A shell of Warhead would go on to become Never Say Never Again in 1983, which is more of a straight Thunderball remake. Producer Jack Schwartzman brought on his brother-in-law Francis Ford Coppola to help write and Irvin Kershner, fresh off the success of The Empire Strikes Back, to direct. Sean Connery was lured back to play the lead with promises of creative control and profit sharing, along with a $3 million run-of-the-picture deal, about $9.5 million, in 2024 money. Never Say Never Again competed almost directly with Eon’s Octopussy, released earlier that same year. Despite a troubled production, the McClory/Schwartzman/Connery vehicle actually had a better opening weekend. It went on to gross nearly the same at the box office as the mainline entry.

Kevin McClory wasn’t yet done with attempts to bring Bond to the screen. He began developing a cartoon series titled James Bond vs. S.P.E.C.T.R.E., but Eon beat him to the punch, perhaps intentionally, with the non-canonical James Bond, Jr. in 1991. He renamed his Warhead script “Warhead 8”, then “Warhead 2000”, and moved Orson Welles to the director’s chair. McClory got support from Sony Pictures and pitched with Liam Neeson and Timothy Dalton to play the lead. Sony funded a lawsuit against MGM in pursuit of royalties owed to McClory for EVERY prior Bond film, alleging he was the originator of the character on the screen. The lawsuit was unsuccessful. The movie was effectively dead after Sony traded Bond to MGM for Spider-Man in 1995 before buying MGM outright in 2005. MGM bought the rights to Never Say Never Again in 1997. Kevin McClory passed away in 2006, and with him passed the potential of a rival Bond film. His heirs settled with Eon in 2013 over the film rights to the Thunderball story, the SPECTRE organization, and the Blofeld character, opening the door to their inclusion in 2015’s Spectre.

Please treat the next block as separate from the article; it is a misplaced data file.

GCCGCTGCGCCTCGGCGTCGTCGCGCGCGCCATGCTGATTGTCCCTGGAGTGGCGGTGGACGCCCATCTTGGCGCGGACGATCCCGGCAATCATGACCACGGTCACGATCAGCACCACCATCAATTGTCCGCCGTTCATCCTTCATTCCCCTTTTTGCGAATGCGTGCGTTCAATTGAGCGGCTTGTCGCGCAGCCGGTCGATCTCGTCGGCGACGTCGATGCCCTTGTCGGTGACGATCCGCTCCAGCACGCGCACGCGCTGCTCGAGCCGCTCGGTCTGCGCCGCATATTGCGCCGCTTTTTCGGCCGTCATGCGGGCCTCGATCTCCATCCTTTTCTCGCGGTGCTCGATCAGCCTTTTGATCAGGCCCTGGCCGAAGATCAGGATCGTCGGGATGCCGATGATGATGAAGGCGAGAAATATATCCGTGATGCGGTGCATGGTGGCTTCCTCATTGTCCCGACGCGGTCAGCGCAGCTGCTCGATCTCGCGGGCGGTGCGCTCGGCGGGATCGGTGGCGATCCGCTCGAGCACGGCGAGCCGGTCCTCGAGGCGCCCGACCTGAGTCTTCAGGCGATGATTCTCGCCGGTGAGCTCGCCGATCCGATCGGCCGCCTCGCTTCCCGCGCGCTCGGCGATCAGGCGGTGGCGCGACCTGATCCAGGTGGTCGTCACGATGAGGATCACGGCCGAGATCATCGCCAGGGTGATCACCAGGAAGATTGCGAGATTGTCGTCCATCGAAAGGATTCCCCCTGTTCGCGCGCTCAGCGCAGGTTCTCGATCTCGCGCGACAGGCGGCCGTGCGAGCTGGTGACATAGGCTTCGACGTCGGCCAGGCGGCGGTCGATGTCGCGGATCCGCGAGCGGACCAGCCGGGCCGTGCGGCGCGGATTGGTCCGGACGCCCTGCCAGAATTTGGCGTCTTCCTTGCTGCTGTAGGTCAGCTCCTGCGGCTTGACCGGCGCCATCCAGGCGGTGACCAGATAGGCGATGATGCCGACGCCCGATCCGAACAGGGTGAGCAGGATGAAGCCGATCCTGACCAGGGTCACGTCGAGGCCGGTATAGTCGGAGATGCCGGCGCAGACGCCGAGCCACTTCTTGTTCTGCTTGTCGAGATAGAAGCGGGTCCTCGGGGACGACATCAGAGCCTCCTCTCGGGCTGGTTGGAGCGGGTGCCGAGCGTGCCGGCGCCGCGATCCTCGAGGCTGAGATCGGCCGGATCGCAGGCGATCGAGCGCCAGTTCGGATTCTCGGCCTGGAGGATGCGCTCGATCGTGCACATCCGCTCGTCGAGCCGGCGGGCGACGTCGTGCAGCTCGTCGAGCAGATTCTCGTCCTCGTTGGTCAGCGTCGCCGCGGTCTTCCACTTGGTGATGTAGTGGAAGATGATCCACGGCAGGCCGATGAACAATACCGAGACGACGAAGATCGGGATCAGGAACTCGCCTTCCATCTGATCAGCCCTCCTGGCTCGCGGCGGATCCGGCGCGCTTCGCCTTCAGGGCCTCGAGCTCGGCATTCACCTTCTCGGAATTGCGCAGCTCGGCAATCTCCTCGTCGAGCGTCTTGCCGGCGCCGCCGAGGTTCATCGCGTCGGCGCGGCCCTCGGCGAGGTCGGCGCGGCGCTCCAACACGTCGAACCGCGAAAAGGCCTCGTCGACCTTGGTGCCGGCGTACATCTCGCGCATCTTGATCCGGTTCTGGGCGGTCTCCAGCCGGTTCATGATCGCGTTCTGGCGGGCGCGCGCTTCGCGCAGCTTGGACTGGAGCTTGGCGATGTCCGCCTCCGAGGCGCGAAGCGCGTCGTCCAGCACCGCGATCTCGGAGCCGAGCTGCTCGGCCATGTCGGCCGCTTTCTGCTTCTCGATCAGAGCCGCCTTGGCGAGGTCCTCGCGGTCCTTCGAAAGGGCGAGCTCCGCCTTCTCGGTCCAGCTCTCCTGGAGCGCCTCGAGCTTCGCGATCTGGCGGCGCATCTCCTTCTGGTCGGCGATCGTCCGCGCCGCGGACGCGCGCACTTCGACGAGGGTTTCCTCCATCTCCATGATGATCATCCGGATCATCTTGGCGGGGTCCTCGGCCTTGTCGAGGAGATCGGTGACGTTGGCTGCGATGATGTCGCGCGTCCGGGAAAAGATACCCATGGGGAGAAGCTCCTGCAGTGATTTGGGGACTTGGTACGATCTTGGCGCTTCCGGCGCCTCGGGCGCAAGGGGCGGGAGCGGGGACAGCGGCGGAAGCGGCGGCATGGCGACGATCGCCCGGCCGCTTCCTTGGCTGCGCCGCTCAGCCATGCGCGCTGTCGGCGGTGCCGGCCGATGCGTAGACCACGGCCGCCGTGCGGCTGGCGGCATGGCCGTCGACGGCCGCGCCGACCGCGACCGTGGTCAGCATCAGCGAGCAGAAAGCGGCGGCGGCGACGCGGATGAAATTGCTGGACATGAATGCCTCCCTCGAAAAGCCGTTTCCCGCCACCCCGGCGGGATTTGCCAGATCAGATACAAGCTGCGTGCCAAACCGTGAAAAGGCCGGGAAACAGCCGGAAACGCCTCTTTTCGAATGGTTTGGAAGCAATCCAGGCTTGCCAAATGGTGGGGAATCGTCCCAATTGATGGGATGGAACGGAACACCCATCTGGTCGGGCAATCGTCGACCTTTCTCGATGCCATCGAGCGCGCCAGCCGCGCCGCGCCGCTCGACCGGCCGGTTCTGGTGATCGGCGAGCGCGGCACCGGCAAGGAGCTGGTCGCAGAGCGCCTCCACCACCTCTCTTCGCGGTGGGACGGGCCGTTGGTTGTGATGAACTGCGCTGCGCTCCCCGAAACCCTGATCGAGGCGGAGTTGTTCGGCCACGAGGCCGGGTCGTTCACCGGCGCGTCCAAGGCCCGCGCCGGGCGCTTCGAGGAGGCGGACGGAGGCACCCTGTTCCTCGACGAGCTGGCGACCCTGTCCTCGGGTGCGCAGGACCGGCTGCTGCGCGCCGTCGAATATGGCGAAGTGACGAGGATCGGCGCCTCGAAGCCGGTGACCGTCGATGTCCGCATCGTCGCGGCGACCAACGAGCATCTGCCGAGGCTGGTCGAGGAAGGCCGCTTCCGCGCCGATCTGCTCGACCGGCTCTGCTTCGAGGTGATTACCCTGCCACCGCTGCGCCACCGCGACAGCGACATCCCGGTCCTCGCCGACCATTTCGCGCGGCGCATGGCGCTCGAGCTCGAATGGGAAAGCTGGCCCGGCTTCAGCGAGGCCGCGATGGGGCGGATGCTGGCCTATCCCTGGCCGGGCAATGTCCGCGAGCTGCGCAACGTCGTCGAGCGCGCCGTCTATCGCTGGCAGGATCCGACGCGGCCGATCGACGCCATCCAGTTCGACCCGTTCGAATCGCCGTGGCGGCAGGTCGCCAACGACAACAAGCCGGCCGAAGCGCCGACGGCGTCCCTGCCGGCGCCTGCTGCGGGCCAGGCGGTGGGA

The story of the unmade Bond film Warhead serves as a reminder of the high stakes and bitter rivalries that shape the film industry, especially the Bond franchise. Despite the best efforts of Kevin McClory, his vision for a grittier, more ambitious Bond film was ultimately thwarted by legal battles and creative differences. The legacy of the unmade script persists in the form of elements that formed uncanny coincidences with its contemporary, The Spy Who Loved Me, and the foundations of Never Say Never Again. With rumors swirling about who will take up the Bond mantle after Daniel Craig, we’re left to wonder what could have been and what’s still to come.